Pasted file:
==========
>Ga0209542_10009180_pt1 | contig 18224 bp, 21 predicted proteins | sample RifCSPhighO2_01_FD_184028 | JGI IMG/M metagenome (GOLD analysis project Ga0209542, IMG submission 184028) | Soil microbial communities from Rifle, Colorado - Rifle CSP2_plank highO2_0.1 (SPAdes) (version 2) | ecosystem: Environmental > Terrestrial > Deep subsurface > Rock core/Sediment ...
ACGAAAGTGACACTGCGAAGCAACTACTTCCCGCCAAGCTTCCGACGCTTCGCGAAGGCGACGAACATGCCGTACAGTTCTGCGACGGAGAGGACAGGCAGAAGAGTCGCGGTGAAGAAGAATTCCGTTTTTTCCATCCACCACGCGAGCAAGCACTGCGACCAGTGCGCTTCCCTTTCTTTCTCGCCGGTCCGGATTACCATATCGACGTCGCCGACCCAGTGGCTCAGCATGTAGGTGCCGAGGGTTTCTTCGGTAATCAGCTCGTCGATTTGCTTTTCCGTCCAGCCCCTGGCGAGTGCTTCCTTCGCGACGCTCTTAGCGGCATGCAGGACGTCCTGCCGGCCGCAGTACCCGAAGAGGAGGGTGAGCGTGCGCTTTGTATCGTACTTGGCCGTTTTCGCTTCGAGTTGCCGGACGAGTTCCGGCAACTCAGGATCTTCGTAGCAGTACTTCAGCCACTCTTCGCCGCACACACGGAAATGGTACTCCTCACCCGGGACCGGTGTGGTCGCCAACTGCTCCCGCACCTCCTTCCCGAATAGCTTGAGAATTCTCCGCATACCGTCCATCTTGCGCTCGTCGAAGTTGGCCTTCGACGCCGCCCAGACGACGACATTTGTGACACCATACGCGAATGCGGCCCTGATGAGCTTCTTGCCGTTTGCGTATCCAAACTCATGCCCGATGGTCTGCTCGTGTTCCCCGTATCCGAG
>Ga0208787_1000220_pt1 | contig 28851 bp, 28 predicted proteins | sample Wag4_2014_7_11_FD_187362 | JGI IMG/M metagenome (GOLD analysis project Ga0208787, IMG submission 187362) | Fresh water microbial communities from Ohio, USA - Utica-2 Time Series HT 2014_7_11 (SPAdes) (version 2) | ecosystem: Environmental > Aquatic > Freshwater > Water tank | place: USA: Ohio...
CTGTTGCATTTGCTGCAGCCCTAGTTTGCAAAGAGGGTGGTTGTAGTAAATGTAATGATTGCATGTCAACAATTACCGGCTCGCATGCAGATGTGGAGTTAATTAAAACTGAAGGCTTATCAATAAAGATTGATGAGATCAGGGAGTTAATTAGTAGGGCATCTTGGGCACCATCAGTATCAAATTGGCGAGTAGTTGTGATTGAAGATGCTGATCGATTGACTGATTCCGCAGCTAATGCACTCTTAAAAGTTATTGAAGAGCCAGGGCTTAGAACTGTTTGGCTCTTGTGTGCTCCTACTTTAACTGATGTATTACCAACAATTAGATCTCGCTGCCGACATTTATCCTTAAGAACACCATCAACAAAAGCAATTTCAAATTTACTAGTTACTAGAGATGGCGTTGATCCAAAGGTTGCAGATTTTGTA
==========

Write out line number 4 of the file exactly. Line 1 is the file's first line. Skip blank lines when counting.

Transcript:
CTGTTGCATTTGCTGCAGCCCTAGTTTGCAAAGAGGGTGGTTGTAGTAAATGTAATGATTGCATGTCAACAATTACCGGCTCGCATGCAGATGTGGAGTTAATTAAAACTGAAGGCTTATCAATAAAGATTGATGAGATCAGGGAGTTAATTAGTAGGGCATCTTGGGCACCATCAGTATCAAATTGGCGAGTAGTTGTGATTGAAGATGCTGATCGATTGACTGATTCCGCAGCTAATGCACTCTTAAAAGTTATTGAAGAGCCAGGGCTTAGAACTGTTTGGCTCTTGTGTGCTCCTACTTTAACTGATGTATTACCAACAATTAGATCTCGCTGCCGACATTTATCCTTAAGAACACCATCAACAAAAGCAATTTCAAATTTACTAGTTACTAGAGATGGCGTTGATCCAAAGGTTGCAGATTTTGTA